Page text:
The invention provides a method of on-line diagnosis of insulation degradation in a portion of an aircraft wiring cable comprising the steps of:
In drawings which illustrate a preferred embodiment of the invention:
With reference to
Extrernely accurate optical current sensors 5, which may be fibre, slab or crystal are now available to measure the flow of current in the aircraft wiring. Such sensors have a resolution of 5×10−6 amperes and a bandwidth of dc to 50 kHz. Optical sensors of this general type are typically manufactured by Sumitomo in Japan and others. A suitable optical current sensor is wrapped around or clipped over the cables 2 at two spaced locations 22, 24. The light within the fibre, slab or crystal is perturbed by the electromagnetic field produced by the current in the conductor and the sensor can be calibrated to measure the current in the conductor with sufficient accuracy and linearity. The output from each optical sensor is eommunicated to the central processing unit or CPU 8 via conductors 26, 28 and a multiplexer 7 that allows simultaneous processing of multiple signals 6 from multiple fibre optic current sensors. The CPU 8 calculates the difference between the cable conductor current flows at 22 and 24 at different frequencies, within a bandwidth excluding 400 Hz. To reduce the effects of background noise, time averaging of the data may be carried out over an extended period. Since sparking or an arc discharge 20 generates a high frequency component in the range of 10 kHz to 50 kHz, readings are taken at frequencies in the 10 kHz to 50 kHz range. The differential is then processed by the CPU 8 at those frequencies, the data is analyzed by the CPU and the presence and location of a potential cable wiring fault may be indicated based on that analysis. The CPU will generate an alarm 9 and depending upon the received signal level from the sensor will initiate a sectionalized fire suppression system 10.
The location of the cable wiring fault or sparking may be calculated by the CPU 8 using a technique called time domain reflectometry or TDR. This method is disclosed in the following publication: Matthew S. Mashikian, “Partial Discharge Location as a Diagnostic Tool for Power Tools” 1999 IEEE/PES Transmission and Distribution Conference, New Orleans La., Apr. 11-16, 1999, Panel on Diagnostic Measurement Techniques for Power Cables. See in particular FIG. 3.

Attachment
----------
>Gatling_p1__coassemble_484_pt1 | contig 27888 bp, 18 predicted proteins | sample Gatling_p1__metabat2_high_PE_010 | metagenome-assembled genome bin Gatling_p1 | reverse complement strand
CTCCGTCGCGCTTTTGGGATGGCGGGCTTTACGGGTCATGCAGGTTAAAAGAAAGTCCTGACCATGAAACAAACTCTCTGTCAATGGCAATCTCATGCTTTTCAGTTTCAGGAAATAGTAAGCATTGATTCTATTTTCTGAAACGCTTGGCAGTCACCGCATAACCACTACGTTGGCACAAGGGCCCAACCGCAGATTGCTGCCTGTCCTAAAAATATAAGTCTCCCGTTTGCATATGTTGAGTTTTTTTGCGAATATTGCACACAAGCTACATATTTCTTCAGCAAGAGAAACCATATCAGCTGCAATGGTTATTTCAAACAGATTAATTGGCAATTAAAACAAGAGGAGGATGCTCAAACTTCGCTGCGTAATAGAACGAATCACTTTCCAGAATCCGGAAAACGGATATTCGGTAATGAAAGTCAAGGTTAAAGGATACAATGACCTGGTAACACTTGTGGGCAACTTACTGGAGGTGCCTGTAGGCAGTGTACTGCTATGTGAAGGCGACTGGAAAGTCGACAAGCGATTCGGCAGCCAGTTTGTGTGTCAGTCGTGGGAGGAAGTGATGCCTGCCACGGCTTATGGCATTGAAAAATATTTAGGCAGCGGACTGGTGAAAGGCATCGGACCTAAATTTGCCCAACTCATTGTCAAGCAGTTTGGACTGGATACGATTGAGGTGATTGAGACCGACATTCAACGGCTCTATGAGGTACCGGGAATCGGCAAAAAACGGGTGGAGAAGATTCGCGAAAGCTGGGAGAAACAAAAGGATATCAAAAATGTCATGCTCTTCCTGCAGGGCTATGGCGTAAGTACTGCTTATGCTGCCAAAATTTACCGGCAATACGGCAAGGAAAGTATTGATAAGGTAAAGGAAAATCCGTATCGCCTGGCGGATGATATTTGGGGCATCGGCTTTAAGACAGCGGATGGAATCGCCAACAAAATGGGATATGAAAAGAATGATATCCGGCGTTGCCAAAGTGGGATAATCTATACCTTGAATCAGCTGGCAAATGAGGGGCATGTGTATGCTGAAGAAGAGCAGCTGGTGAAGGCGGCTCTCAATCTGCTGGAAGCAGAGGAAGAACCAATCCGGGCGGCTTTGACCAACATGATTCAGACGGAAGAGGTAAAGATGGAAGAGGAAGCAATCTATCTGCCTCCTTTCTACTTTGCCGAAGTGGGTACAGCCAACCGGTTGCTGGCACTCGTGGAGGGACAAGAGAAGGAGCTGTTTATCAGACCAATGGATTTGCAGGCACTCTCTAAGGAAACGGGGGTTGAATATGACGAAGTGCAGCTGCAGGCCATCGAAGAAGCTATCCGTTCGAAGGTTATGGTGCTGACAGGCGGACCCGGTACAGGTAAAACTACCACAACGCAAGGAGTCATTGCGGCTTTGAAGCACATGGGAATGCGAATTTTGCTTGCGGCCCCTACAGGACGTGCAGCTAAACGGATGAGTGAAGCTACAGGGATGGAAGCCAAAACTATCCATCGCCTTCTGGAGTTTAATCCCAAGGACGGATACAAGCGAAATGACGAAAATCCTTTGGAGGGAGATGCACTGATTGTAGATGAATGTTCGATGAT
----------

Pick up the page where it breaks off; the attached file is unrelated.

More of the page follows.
Single, open-ended current sensors 5 can also be positioned at single locations on cables which are connected to the aircraft chassis or ground in order to detect sparking or different harmonics. A second diagnostic may also be performed, namely determining the hannonic component of the 400 Hz insulation leakage current to establish the degree of insulation deterioration that has occurred. A badly deteriorated cable will show a leakage current (differential) in a given range at a particular frequency. The method of carrying out the harmonic current analysis is described in the following publications: K. Hirotsu, K Hosoe et al., “Development of Hot-line Diagnosis Method for XLPE Cables by Measurement of Harmonic Current” in Proceedings of the Symposium on Electrical Insulation Materials, Osaka Japan, September 1994, Vol. 26, pp. 455-458; J. Densley, “Aging and Diagnostics in Extruded Insulation for Power Cables” in Proceedings of the 6th International Conference on Conduction and Breakdown in Solid Dielectrics, Jun. 22-25, 1998, Vasteras, Sweden; J. Densley, “Didactic”, IEEE ICC Minutes, November 1997, St. Petersburg, Fla.
This diagnostic thus can provide an early detection of impending problems and allow for corrective measures to be taken and so avert any chance of a major disaster. By incorporating an electrical diagnostic on the aircraft wiring as an early detection system and interfacing this diagnostic with the on-board computer or CPU of the aircraft, it is possible to provide an early warning alarm and to initiate the fire suppression system while any fire situation is relatively small. Early detection will allow prompt extinction of any fire and minimize the effort needed to extinguish that fire. For example, a sectionalized water mist or nitrogen gas fire suppression would be capable of extinguishing most small fires if initiated while the fire is still small, thus limiting further fire damage and minimizing the risk to personnel. By sectionalizing the aircraft it is possible to contain any fire to that section without jeopardizing other areas of the aircraft. Possible sections on the aircraft would include the power supply generators, the engines, the fuel tanks, the cockpit, the cargo bays, the passenger compartments and the electronics bays. The diagnostic can be installed in new aircraft as well as retrofitted to older aircraft and can become part of the on-board expert monitoring system already used to detect carbon monoxide, carbon dioxide, oxygen and smoke. Continuous monitoring whenever the aircraft is in operation will add to reliability and operation safety.
As will be apparent to those skilled in the art in the light of the foregoing disclosure, many alterations and modifications are possible in the practice of this invention without departing from the spirit or scope thereof. Accordingly, the scope of the invention is to be construed in accordance with the substance defined by the following claims.